Gen. Washington's Army at this time consists of more than 25,000 Men, so that, could we obtain the Superiority by Sea, I believe the business would be easily settled.

Congress has ordered the Virg. Troops, as fast as completed, to join the Southern Army, and we have been fortunate enough to procure Bills of Exchange for 100,000 Dollars in Specie, to be sent to the aid of the Military chest in the Southern Department. This is all we can hope for at the present; in fact, they appear very averse to granting Aid to us, so that we must rely greatly on our own Resources.

Miss Hart enjoys a good share of Health, but seems much Dejected since your Departure, and wishes to return home. I encouraged her to persist in her Education, particularly her Musick. I believe Mrs. Bordeau is rather too strict with yr. Young Ladies is the principal reason of her uneasiness; I shall supply her occasionally with pocket money, and have her to see Mrs. Jones and Mrs. Hill frequently, as we are now become Housekeepers, finding it not so agreeable at Mrs Jones' as we could wish. I have to solicit your return to this place by the 1st. of Nov., or if you decline it, urge Mr. Sharpe to be here by that time, as there is an absolute necessity for my leaving this by the 10th of that month to return home. Mr. Jones and Lady, Mrs. Hill and self join in Compts. to Mrs. Burke and your self,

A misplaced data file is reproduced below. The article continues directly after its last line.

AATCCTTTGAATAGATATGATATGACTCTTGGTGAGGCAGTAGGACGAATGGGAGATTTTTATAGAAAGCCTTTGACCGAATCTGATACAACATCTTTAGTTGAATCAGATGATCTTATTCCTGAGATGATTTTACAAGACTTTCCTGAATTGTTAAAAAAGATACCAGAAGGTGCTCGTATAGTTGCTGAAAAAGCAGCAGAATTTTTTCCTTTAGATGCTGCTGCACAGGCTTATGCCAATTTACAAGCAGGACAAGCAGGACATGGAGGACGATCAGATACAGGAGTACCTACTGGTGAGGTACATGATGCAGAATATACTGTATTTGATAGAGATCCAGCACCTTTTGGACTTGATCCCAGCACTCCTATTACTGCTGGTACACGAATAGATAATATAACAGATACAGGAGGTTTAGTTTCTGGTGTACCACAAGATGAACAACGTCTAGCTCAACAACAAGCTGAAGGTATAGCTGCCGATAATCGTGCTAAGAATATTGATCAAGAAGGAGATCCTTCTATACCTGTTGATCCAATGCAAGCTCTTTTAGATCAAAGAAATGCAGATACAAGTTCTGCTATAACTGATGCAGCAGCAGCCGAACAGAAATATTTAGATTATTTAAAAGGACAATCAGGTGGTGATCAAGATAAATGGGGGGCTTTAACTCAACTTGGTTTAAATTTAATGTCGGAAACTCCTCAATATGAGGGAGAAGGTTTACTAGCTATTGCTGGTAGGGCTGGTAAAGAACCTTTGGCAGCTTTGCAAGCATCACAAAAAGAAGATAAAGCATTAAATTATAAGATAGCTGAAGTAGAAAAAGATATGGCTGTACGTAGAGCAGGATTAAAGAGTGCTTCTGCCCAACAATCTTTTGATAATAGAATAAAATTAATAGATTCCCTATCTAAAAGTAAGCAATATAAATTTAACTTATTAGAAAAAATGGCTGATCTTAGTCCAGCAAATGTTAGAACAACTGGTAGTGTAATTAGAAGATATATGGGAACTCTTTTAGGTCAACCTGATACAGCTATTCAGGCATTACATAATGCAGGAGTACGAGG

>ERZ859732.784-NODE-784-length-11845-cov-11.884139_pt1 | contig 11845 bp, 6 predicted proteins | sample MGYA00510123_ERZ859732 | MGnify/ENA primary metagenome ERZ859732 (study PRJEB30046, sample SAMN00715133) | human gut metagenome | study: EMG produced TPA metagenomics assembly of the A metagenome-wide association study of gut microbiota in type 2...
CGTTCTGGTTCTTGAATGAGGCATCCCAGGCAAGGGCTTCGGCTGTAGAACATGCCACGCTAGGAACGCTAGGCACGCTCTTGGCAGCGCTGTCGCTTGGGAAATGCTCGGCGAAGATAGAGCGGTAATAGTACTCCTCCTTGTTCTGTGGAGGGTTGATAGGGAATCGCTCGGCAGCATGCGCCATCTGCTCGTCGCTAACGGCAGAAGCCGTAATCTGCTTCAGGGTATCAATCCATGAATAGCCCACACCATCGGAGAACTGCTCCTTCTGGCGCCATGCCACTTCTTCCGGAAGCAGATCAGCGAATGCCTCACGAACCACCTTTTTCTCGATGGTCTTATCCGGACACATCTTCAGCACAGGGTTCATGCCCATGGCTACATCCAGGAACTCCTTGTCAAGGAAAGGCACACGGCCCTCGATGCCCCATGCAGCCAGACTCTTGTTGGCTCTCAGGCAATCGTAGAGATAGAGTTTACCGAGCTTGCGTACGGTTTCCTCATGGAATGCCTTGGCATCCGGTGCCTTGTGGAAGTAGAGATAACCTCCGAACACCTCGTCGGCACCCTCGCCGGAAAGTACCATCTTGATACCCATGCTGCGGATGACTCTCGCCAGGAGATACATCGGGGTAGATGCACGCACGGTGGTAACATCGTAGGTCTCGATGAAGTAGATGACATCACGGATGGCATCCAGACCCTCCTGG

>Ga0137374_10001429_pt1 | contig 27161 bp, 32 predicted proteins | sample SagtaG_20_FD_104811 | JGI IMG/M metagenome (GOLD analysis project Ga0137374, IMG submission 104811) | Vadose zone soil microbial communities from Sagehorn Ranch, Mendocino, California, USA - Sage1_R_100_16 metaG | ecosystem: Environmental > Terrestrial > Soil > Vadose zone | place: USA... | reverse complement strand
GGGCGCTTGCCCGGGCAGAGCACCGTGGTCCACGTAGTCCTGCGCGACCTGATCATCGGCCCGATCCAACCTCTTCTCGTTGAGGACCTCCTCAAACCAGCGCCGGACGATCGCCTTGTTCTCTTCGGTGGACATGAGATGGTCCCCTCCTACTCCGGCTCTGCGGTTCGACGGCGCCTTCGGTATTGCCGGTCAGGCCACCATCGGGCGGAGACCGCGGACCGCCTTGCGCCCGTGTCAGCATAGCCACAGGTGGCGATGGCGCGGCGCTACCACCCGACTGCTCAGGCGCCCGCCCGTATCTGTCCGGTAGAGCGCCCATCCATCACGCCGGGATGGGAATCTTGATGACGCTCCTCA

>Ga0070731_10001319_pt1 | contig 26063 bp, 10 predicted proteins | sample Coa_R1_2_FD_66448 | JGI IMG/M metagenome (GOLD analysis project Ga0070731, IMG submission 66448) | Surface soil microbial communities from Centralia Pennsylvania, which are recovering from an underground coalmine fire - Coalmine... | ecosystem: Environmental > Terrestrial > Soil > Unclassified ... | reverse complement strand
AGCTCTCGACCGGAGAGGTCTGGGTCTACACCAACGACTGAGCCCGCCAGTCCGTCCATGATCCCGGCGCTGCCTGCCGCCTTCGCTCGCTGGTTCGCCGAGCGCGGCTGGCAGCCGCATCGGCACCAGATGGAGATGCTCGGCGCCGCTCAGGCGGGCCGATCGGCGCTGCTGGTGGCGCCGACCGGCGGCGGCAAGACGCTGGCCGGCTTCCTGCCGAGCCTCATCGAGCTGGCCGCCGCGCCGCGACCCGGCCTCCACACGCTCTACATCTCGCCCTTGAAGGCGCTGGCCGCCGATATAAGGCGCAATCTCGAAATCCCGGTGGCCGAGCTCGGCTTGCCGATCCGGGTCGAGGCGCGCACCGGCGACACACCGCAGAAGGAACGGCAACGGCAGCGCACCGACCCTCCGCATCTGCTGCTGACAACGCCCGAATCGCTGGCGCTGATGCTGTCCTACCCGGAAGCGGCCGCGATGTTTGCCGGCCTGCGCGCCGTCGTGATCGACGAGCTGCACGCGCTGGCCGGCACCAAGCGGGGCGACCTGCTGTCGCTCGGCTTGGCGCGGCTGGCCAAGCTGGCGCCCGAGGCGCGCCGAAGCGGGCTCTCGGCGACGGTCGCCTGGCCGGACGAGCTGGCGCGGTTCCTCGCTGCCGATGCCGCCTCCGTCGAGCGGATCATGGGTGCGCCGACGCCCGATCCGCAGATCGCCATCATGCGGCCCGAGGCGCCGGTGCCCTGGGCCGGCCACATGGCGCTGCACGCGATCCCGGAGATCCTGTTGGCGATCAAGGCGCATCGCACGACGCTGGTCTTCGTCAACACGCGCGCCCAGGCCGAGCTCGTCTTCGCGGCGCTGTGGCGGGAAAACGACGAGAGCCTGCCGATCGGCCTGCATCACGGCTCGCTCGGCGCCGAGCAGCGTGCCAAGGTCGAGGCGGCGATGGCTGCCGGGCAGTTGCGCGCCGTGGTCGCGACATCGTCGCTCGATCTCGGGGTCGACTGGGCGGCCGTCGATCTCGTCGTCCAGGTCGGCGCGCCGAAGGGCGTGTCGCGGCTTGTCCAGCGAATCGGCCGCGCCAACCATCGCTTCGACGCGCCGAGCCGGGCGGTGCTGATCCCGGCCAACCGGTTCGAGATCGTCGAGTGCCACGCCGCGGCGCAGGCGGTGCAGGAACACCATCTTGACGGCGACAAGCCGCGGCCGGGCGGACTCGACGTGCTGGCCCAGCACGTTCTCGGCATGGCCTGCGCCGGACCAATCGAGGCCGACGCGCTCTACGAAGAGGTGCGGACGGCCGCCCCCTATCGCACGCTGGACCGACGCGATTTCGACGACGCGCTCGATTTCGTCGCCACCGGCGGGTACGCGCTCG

And am, Dr. Sir,
Yr. most sincerely,
WHIT. HILL.